October 5, 2014



MULANEY:  Sunday 9:30PM on FOX – Change the Channel

MULANEY arrives with a fair amount of goodwill.  It’s a multicamera sitcom modeled after Seinfeld, and produced by Lorne Michaels.  Its creator/star, John Mulaney, is one of the relatively few SNL writers to have achieved some measure of fame for himself, mostly thanks to his creation of Bill Hader’s signature character Stefon, and as an actor, Mulaney is backed up by a cast that includes fellow SNL veteran Nasim Pedrad, and old pros Martin Short and Elliott Gould.  FOX has demonstrated its faith by giving Mulaney the closest thing it has to a marquee comedy perch, following the aging but still powerful (especially with young males) Family Guy on Sunday nights.

Despite all that, Mulaney‘s pilot is just terrible.  Unlike Seinfeld‘s observational quirkiness, it’s built almost entirely out of fake, obnoxious, over-the-top schtick that isn’t smart or funny.  Mulaney himself isn’t much of an actor, but neither was Jerry Seinfeld, and that’s the least of his show’s problems.  Like Seinfeld, Mulaney uses his own name to play his character, an aspiring stand-up who makes ends meet by working as a writer for egotistical/endlessly insecure comic legend and TV game-show host Lou Cannon (Short).  Mulaney’s “Elaine” is his roommate and old friend Jane (Pedrad), and his pals are the requisite bearded, heavy-set lunk (Andre, played by Zack Pearlman) and African-American (Motif, played by Seaton Smith).  The part of “wacky neighbor” is filled by the swishy–in this context, that really is the accurate word–gay Oscar (Gould).

After 21 minutes watching these people, there’s not one you want to see again.  It’s not that they’re self-centered and mean-spirited to each other, which by now is almost required for a comedy seeking a coolness factor (and which, as You’re the Worst recently demonstrated, allows for plenty of hilarity), but that they’re uninteresting morons.  The pilot, written by Mulaney and directed by Andy Ackerman, turns on Jane bonding with Lou Cannon by pretending to think he’s funny by way of a fake laugh, which makes Lou bond with her instantly and turns Mulaney jealous.  Jane is right–Lou isn’t funny–but neither is anyone else, and that includes Mulaney in the bits from his stand-up routine that are scattered throughout the show.  While the sweetened studio audience howls with laughter, Mulaney and Ackerman allow everyone to perform as though projecting to deaf people several blocks away–and Short and Gould, given the license to ham it up, provide a year’s worth of breakfast meat in a single half-hour.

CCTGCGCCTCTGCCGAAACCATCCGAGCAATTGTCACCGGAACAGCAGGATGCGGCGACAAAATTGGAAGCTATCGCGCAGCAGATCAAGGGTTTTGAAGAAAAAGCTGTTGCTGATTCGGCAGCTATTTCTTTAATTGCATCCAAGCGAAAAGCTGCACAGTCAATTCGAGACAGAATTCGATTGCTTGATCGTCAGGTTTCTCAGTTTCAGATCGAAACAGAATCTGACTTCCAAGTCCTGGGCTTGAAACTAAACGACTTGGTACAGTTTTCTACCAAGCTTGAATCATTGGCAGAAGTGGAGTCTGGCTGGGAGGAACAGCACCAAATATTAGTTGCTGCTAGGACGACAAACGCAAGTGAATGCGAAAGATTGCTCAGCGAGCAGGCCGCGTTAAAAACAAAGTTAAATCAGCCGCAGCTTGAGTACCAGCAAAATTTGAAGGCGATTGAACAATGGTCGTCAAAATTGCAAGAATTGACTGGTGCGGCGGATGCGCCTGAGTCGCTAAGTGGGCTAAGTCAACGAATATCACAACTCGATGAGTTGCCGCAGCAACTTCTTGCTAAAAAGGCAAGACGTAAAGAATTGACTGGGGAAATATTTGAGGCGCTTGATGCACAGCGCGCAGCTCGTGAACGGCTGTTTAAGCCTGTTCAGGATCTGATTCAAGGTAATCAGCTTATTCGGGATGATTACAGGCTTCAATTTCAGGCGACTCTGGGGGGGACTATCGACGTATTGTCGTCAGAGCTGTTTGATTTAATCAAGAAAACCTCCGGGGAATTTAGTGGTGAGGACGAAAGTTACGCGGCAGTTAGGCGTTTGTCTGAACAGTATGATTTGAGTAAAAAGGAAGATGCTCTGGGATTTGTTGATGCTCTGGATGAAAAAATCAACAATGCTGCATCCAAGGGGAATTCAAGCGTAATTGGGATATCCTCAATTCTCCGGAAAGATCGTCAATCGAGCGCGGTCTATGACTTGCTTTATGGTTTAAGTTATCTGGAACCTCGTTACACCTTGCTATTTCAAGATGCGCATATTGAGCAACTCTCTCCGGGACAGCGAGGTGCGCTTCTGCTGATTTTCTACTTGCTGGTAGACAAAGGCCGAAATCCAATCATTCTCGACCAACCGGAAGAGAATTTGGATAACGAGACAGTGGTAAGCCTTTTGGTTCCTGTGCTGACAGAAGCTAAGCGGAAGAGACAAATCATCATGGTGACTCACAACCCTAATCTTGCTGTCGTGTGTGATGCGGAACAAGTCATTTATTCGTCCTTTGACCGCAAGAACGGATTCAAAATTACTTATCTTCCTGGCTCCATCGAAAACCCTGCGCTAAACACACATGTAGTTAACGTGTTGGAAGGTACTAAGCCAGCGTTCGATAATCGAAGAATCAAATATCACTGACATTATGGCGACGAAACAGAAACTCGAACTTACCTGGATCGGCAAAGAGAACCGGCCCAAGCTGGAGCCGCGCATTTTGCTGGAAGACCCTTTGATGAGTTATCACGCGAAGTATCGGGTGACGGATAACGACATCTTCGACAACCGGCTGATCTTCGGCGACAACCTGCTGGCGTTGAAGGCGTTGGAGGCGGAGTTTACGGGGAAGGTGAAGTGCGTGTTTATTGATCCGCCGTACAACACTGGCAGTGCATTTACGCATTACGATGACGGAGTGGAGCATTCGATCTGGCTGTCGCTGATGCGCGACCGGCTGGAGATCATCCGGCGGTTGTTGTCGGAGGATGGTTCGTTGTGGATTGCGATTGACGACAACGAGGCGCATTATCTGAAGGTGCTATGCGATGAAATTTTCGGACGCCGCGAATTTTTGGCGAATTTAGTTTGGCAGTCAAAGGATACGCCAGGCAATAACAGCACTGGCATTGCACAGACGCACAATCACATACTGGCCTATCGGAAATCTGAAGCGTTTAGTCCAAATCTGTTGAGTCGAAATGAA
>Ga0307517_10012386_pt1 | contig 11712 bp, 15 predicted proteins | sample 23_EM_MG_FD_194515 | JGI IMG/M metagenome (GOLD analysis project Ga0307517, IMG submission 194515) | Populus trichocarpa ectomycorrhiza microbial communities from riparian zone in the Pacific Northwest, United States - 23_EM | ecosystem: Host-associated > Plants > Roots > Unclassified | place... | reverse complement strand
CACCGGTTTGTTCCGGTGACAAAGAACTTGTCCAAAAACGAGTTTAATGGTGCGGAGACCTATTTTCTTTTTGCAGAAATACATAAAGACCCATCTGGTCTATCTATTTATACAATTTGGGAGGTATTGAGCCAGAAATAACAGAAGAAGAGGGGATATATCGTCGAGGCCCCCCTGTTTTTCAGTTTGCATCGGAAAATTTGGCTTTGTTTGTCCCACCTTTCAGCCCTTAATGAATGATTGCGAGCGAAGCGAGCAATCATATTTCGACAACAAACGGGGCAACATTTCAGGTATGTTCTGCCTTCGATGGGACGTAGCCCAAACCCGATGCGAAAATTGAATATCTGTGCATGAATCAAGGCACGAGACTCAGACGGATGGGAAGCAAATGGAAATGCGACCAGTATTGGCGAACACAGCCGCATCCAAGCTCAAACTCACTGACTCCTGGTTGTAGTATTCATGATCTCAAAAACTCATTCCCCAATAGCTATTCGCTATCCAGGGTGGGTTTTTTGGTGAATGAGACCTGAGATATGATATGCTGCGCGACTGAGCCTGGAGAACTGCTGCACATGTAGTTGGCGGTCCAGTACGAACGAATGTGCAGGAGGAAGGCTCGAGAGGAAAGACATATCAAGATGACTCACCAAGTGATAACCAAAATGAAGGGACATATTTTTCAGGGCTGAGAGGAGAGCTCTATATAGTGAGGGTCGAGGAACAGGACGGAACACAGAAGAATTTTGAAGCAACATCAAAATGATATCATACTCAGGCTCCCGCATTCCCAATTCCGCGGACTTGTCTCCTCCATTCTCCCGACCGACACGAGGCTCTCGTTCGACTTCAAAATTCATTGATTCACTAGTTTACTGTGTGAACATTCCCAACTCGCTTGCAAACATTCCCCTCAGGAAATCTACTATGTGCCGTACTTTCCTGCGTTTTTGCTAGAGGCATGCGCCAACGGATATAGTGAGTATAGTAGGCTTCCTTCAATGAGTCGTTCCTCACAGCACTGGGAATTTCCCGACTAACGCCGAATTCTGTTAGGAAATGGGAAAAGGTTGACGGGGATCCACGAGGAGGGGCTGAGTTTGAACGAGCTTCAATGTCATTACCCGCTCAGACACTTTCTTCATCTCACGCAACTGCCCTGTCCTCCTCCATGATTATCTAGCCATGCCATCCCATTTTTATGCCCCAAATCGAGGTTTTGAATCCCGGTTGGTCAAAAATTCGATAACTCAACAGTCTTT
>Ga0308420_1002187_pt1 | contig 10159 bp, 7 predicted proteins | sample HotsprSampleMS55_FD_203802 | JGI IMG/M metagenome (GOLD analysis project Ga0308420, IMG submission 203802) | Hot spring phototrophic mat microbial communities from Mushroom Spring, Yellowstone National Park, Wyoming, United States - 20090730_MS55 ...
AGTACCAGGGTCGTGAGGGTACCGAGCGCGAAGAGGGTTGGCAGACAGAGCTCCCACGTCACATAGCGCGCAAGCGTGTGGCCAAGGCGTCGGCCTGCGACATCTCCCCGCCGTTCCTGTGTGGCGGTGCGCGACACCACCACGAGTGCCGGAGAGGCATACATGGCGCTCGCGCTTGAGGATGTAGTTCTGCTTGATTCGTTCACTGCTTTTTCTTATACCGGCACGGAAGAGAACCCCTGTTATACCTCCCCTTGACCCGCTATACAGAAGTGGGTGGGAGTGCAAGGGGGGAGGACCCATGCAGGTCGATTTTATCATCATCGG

Mulaney is woeful, astonishingly managing to be as bad as last fall’s FOX multicamera sitcom Dads.  Unlike Dads, though, Mulaney will have a very strong lead-in, thanks to Family Guy, and considering the way the FOX schedule is going so far, one can easily imagine it retaining enough of that audience (nothing else on the networks has a 9:30PM start on Sundays) to stick around.  There’s certainly plenty of talent involved with Mulaney, and maybe it can find its comedy.  (Seinfeld was famously reworked after its own pilot, which lacked the Elaine character among other things, but its promise and voice were clear even in its initial imperfect form.)   Broadcast TV could use a broad yet smart comedy with a distinctive sense of humor.  So far, though, Mulaney definitely isn’t it.


About the Author

Mitch Salem
MITCH SALEM has worked on the business side of the entertainment industry for 20 years, as a senior business affairs executive and attorney for such companies as NBC, ABC, USA, Syfy, Bravo, and BermanBraun Productions, and before that, at the NY law firm of Weil, Gotshal & Manges. During all that, he has more or less constantly been going to the movies and watching TV, and writing about both since the 1980s. His film reviews also currently appear on and In addition, he is co-writer of an episode of the television series "Felicity."